By Rodrigo Perez | The Playlist March 18, 2013 at 8:09PM
Harmony Korine's "Spring Breakers" is a hit in limited release. In fact, the girls gone wild meets Korine's enfante terrible aesthetics flick, posted the biggest limited release of 2013 thus far — a per-theater average $90,000 making it the the 10th-highest average ever for a live-action film in limited release. Not too shabby. And while 'Breakers' opens in wide release this weekend via A24 pictures, Korine is already shoring up his next project.
According to Deadline, while the logline and title are under wraps, Korine's eyeing a picture that will center on a multi-generational family of criminals in the South. It could be Korine's next directorial effort, however, the filmmaker is apparently also developing projects with Megan Ellison’s Annapurna Pictures (that'll surely make a section of cinephile nerds salivate).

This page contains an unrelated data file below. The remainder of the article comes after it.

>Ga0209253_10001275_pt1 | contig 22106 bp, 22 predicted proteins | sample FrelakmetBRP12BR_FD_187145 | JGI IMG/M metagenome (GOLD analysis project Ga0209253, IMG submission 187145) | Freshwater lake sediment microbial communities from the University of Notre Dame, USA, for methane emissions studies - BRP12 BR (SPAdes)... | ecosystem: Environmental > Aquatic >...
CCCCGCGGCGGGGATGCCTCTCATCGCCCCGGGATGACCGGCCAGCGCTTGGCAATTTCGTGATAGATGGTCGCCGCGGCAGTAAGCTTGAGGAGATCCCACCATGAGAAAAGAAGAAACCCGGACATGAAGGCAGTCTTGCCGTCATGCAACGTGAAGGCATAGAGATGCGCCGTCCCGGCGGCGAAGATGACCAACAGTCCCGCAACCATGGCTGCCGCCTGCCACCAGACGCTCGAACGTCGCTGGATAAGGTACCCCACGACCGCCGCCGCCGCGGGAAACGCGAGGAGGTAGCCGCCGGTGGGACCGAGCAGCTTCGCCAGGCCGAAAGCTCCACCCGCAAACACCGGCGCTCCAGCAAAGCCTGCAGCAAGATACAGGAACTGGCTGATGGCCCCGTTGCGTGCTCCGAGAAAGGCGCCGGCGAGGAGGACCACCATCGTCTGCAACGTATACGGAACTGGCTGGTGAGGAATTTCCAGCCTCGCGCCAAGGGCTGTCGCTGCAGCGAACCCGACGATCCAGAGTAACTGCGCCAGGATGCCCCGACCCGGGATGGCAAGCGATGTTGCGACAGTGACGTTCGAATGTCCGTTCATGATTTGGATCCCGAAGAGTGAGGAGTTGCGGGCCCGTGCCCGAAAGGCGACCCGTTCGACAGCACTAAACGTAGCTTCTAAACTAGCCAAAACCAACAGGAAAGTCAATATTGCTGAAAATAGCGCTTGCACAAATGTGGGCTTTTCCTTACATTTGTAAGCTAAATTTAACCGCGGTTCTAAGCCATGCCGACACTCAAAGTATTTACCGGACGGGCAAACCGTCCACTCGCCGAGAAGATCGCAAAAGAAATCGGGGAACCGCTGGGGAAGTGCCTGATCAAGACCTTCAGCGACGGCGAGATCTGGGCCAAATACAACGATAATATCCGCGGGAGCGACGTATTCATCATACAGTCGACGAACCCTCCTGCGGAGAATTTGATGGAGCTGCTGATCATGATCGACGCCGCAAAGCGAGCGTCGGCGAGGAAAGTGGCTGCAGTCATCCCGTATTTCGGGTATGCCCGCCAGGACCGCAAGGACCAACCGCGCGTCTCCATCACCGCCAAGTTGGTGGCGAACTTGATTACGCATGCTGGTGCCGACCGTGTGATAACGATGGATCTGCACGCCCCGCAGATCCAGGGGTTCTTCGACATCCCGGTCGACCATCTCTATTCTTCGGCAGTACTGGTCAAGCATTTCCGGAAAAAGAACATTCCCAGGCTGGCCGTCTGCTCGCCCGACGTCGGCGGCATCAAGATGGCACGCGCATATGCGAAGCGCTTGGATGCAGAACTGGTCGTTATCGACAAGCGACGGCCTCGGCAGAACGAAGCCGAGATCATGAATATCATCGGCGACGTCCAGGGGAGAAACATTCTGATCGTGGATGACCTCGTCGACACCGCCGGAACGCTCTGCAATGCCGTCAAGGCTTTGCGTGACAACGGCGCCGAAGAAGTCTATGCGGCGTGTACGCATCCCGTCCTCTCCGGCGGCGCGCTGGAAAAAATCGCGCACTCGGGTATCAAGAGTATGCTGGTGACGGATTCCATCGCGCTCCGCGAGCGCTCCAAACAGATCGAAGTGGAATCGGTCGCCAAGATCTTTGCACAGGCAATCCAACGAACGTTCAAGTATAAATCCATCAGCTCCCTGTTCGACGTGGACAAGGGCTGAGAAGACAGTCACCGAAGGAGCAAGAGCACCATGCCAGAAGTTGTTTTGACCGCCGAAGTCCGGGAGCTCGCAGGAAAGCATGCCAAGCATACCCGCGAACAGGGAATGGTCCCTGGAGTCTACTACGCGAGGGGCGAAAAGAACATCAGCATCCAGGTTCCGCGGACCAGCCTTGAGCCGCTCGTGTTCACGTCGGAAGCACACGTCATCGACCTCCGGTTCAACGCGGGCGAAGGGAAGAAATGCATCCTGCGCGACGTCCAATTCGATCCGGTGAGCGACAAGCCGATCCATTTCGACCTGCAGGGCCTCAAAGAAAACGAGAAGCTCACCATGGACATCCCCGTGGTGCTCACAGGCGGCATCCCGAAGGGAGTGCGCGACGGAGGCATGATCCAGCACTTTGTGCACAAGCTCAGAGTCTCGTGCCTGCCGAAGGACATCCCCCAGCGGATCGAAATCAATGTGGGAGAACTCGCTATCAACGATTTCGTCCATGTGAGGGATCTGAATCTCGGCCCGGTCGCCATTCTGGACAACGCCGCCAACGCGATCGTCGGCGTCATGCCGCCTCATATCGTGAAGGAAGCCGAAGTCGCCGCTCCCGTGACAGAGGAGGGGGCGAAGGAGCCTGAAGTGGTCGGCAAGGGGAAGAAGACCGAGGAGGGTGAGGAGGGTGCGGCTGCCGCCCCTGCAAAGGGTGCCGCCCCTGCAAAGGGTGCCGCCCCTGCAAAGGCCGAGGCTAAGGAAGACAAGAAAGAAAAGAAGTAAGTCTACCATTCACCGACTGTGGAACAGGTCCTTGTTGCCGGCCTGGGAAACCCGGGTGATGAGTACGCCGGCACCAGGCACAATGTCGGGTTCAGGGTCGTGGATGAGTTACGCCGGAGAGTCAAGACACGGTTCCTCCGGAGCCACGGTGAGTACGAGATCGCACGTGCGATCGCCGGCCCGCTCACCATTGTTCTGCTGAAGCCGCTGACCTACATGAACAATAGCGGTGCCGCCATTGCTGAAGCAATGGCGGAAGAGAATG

Not-so-coincidentally, Playlist contributor Erik McClanhan interviewed Korine this weekend and asked him about this very thing. Erik noted a part of Korine's biography that not everyone is familiar with: his father produced documentaries for PBS in the '70s, many of them revoling around colorful Southern characters. "They were attracted to more marginalized characters. Southern eccentrics, moonshiners and carnies, fire breathers and they were drawn to those types of characters," Korine told us about his father's subjects. "So I always grew up around that stuff, watching them make films and I would spend months of my life, a good year of my life traveling through Florida in a carnival. It shapes your worldview."
No word on how carnies could figure into Korine's next picture if at all, but the idea is intriguing to say the least. Will Korine continue his less-gonzo approach that began with "Mister Lonely" and seems to have crystallized with the more conventional "Spring Breakers"? Time will tell, but we're willing to bet after some glorious experiments like "Trash Humpers" and myriad shorts, Korine's willing to test how he can meld his eccentric sensibilities with mainstream narrative. [Deadline]